Milton Friedman postulated that velocity was either stable or grew at a stable rate. However, a panic – like the US had in 2008/2009 – obviously can cause a decline. And it is also apparent that quantitative easing, which boosts excess reserves held at the Fed, can also lead to a decline in the amount of GDP supported by a certain amount of money.
-Brian Wesbury, chief economist, First Trust Advisors
Recently we lifted our recession odds to 25% from 10%. For some, this was worrisome. In recent weeks we’ve been asked, “If you guys get a little bearish on the economy, after being bullish for so long, shouldn’t I get really nervous?” Our answer to this question is “no.”
Our base case (75%) is the economy continues to grow. Not gangbuster growth; more plow horse data, such as the 2% real GDP growth for Q3 and what we expect to be a workmanlike 120,000 increase in payrolls for October.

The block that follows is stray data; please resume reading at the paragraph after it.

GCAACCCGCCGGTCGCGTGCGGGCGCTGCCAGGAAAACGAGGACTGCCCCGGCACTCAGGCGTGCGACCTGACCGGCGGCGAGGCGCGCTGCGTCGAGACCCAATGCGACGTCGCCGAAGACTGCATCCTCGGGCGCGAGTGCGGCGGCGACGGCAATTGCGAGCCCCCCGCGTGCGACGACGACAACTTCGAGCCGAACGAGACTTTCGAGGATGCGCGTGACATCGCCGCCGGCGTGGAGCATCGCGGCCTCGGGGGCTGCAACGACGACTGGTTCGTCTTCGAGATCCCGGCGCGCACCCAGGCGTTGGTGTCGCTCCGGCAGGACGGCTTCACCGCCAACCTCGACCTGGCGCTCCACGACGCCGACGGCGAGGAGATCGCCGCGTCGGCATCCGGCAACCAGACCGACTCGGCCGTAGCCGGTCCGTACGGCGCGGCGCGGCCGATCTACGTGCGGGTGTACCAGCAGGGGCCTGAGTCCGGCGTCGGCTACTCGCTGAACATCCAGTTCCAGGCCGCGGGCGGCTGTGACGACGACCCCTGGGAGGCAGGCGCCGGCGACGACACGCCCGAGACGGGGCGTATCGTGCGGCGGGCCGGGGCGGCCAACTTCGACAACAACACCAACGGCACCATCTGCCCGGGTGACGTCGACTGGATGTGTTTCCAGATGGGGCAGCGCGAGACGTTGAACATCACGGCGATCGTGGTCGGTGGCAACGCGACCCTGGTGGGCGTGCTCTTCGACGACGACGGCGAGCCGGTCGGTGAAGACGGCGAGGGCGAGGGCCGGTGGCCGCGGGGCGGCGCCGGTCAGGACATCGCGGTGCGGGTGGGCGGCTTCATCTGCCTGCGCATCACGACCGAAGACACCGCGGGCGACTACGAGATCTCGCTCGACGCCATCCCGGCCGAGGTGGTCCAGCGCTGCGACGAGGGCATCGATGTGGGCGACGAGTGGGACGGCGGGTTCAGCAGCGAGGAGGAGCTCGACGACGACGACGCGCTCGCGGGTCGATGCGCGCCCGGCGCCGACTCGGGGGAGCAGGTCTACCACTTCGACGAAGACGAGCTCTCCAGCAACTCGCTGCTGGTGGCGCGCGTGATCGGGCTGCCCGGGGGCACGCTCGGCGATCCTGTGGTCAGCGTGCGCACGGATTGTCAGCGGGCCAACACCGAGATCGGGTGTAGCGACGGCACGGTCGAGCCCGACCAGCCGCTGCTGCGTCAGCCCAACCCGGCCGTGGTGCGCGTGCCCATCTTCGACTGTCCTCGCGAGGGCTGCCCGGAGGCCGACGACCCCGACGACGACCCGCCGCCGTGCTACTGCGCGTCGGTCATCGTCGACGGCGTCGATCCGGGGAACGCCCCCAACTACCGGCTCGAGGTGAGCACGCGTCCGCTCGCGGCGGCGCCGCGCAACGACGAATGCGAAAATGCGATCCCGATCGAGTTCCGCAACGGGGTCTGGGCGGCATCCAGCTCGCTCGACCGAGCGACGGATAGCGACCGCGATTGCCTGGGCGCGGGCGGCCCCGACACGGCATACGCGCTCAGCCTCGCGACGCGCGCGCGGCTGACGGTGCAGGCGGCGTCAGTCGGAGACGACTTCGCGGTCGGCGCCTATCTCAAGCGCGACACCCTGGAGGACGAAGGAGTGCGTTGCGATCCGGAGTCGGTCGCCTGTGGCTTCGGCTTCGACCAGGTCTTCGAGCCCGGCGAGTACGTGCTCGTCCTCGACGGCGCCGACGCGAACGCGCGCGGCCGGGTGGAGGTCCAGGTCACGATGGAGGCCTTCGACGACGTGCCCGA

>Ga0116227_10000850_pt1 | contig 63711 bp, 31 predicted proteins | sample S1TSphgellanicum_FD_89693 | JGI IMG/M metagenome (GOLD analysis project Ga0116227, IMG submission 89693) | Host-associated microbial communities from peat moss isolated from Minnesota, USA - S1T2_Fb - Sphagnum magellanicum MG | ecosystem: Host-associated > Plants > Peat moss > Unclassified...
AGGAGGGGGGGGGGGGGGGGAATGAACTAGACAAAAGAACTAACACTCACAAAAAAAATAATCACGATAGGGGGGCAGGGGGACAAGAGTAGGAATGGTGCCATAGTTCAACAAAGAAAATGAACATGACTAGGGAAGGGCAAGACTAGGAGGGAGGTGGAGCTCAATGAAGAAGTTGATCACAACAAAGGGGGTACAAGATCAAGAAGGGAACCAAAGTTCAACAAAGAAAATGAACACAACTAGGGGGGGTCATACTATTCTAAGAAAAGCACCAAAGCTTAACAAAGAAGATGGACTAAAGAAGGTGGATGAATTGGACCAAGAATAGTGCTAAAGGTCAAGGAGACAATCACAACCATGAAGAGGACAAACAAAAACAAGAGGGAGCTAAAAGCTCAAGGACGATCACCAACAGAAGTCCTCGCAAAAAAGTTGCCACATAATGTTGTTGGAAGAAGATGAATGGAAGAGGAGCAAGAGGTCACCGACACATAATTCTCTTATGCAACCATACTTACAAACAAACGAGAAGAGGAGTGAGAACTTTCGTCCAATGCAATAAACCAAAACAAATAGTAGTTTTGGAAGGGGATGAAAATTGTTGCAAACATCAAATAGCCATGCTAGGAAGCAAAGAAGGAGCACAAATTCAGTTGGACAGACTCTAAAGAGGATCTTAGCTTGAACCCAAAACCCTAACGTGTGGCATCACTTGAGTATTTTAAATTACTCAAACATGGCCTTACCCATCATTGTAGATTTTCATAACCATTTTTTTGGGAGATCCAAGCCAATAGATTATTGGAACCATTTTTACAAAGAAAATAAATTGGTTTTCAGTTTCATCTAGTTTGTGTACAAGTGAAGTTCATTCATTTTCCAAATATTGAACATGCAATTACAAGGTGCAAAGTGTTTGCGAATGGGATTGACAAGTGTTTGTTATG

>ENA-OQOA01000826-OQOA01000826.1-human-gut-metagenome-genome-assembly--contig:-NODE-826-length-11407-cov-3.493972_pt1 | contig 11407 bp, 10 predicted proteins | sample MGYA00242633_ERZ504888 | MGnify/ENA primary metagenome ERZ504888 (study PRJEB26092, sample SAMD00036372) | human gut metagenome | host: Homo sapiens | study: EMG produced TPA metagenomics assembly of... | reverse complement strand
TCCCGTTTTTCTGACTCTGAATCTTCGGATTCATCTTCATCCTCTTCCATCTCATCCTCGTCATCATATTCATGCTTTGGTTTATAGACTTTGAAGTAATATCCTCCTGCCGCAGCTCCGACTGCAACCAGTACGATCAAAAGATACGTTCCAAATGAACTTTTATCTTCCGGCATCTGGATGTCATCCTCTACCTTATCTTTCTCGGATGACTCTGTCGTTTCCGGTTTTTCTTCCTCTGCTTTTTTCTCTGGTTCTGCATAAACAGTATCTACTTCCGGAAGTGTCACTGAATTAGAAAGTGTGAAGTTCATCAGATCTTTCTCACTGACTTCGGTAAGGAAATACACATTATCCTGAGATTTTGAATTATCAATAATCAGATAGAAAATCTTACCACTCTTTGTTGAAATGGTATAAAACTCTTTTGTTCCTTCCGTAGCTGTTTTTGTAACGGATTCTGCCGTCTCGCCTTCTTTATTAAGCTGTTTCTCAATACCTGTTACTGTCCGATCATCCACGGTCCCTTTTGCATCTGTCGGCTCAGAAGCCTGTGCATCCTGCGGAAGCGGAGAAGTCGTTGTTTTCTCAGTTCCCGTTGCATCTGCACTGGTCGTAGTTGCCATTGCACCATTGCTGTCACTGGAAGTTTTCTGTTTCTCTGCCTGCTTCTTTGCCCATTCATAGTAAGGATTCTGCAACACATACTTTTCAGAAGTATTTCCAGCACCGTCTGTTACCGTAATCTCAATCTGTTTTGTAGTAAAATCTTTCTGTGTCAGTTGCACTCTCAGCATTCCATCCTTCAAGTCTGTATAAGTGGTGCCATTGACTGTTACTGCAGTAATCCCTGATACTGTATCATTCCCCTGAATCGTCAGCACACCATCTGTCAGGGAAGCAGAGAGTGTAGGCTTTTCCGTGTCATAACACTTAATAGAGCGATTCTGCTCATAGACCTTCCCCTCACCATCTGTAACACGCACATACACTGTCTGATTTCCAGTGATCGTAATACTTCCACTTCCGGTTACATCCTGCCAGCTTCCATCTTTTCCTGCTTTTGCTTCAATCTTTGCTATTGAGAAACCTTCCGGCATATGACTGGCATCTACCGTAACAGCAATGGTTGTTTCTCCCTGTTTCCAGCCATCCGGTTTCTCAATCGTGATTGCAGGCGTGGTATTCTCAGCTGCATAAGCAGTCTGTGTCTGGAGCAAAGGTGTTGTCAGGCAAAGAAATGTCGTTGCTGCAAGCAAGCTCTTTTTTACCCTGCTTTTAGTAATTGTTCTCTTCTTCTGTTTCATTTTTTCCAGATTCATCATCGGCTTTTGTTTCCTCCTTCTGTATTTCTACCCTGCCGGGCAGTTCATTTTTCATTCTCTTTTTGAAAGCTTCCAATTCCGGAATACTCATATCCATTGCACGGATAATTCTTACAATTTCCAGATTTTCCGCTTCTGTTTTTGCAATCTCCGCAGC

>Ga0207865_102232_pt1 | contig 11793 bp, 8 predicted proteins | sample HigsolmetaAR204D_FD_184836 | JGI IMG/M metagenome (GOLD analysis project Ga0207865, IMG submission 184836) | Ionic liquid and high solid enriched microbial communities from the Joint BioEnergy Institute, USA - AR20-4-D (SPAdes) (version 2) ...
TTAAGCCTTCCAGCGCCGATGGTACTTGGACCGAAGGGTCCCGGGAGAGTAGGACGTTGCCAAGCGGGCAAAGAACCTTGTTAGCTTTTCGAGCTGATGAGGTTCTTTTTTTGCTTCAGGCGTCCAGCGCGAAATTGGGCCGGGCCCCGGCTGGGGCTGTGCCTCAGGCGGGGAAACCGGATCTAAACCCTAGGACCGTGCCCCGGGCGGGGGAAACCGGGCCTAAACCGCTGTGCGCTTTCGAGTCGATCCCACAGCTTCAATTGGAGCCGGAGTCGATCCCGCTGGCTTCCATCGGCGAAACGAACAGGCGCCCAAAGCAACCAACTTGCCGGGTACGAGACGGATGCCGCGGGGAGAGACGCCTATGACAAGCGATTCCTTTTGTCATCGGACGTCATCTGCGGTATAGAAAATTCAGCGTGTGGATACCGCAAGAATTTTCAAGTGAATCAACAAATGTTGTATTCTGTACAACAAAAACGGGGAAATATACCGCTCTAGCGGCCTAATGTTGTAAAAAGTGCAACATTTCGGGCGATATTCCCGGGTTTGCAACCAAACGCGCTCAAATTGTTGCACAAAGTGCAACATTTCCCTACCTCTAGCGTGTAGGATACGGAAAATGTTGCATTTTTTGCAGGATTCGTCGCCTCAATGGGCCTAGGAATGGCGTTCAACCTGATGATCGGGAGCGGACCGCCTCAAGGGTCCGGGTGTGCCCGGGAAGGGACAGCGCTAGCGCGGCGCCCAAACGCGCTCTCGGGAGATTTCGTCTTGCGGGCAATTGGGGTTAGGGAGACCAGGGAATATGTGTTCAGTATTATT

We were focused on the potential for a drop in velocity – the turnover rate of the money supply. To put this in plain English, the M1 money supply (cash and checking accounts) stands at $2.4 trillion; M2 (M1 plus savings deposits, short-term time deposits, and retail money market funds), is $10.1 trillion. And, in the past year, total spending in the economy (nominal GDP) has been $15.5 trillion.
Velocity measures how often each dollar is spent. Dividing GDP by M1 shows that every dollar of M1 is spent 6.6 times while every dollar of M2 is spent 1.5 times. Both are down significantly in recent years (and even in recent quarters), partly because of quantitative easing which has artificially boosted M1 and M2 without any kick to GDP growth.
Read the Full Report